Its only the second day of what is the biggest IT conference out there these days, but I think I can already see the direction that things will be going for the next couple of years. We all like to believe that we are heading onto a post-virtual "cloud" era for computing infrastructure. Certainly, if you listened to the panel participants, we are all going to be devoid of any physical computing infrastructure someday soon. It will all magically migrate to vast data centers in the desert, leaving us free to interact with it through processors in our phones, cars, watches, underwear, etc.
So then I went to lunch with one of my former colleagues from Dell. We talked through the usual pleasantries and then we got into the happenings at the show. "You know," he says, "it's still all about the box." "Yes," I replied. "Everyone is fighting about who owns the box. Nothing has changed."
The box, in this case, is your server, or your storage, or your network. By virtualizing them, we really haven't changed the discussion much. We only changed the venue. The new NSX (nee Nicira) product is an obvious play to redefine the edge of the network, to the exclusion of Cisco. Nowhere was the tension more evident than on the stage, where Cisco distinguished itself simply by it's absence from the list of partners. I've made my opinions on the networking space known elsewhere on this blog, but kudos to VMware if they can actually succeed in shaking up the space a little.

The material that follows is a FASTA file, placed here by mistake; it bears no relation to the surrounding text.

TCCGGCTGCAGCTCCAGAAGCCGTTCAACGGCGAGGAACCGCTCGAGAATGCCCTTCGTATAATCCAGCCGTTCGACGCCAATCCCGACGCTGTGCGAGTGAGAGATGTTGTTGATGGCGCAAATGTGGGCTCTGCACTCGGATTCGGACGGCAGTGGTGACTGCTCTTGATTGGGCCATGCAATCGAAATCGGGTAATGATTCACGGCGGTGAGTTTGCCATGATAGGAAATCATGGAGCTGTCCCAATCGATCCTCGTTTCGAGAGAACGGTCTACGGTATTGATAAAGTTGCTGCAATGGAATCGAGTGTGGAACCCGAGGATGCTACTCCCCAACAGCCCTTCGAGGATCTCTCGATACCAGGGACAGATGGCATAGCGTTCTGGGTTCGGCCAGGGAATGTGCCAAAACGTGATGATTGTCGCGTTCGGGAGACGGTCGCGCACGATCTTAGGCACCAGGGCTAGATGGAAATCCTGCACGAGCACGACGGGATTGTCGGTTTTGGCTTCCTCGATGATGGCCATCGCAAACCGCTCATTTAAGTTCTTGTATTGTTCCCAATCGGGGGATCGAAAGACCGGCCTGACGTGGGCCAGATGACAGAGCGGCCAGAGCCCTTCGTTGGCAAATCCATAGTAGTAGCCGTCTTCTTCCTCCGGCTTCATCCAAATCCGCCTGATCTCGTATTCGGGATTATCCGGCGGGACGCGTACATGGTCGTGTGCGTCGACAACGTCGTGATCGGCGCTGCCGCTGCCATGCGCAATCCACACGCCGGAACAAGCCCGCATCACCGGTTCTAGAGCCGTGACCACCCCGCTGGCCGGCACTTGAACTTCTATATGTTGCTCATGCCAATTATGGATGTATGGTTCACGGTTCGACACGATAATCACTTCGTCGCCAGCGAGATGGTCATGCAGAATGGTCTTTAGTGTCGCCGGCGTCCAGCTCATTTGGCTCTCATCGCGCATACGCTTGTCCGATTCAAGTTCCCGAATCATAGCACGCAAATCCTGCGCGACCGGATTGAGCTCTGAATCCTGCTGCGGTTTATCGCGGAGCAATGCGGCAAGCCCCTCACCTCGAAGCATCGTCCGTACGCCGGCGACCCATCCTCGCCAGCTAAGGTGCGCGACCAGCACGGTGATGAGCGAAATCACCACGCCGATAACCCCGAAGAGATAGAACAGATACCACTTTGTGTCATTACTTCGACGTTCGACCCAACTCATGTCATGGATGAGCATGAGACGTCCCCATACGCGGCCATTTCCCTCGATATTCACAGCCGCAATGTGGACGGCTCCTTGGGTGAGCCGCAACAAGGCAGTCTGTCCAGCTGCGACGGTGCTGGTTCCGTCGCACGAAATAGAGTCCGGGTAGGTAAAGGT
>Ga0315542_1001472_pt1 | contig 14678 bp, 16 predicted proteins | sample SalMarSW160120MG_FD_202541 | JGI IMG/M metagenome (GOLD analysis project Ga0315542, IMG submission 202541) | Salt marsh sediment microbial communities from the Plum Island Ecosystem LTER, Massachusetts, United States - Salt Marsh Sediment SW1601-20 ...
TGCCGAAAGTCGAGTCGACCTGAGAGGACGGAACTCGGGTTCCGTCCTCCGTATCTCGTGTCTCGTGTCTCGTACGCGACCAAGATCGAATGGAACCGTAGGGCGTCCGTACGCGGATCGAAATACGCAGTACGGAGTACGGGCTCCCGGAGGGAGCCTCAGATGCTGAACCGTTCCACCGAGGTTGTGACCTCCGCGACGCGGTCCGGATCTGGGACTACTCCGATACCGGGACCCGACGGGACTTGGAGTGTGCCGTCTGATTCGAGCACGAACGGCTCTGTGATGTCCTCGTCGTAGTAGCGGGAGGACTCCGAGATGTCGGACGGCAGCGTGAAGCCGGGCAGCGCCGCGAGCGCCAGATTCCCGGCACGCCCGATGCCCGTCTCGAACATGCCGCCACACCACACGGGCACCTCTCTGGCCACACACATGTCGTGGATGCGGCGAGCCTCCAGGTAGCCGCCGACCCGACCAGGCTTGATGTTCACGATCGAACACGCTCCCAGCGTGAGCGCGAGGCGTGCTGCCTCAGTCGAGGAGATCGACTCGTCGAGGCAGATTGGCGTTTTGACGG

Then there's storage. If you haven't noticed, it's nothing but boxes there. Physical, ever-expanding, power sapping boxes. There, you see a whole host of players trying to collapse your storage into your server, or replace your old storage arrays with new ones that contain flash, or maybe throwing some flash into your server and then collapsing. Of course there are the products that push you to just use servers as storage arrays - VMware's distributed storage software, for example. No part of the box is more hotly contested than this one. Here, it's not clear that there is going to be a single winner, for the simple reason that there is just too much data to manage in too many different ways. (Hence, a reason to gravitate to this market for new ideas)
When you juxtapose the battle for the box against the lofty cloud talk that Andreesen and company were spouting up on the stage, its hard to draw a linear transition from the real world to the vision. Perhaps vision is just that: an aspirational goal that is not intended to be achieved. I'm not sure that I even want cloud-connected boxers. Perhaps for consumer IT, the vision is easily achievable. In enterprise IT, the legal, security, and psychological hurdles just seem to generate far too much inertia to get us there. If you are a strategist, it seems foolhardy to bet that IT will be physically gone in 5 years. Hence, we have to place our bets on some fuzzy, semi-cloudy, hybrid middle ground.
Lots to think about.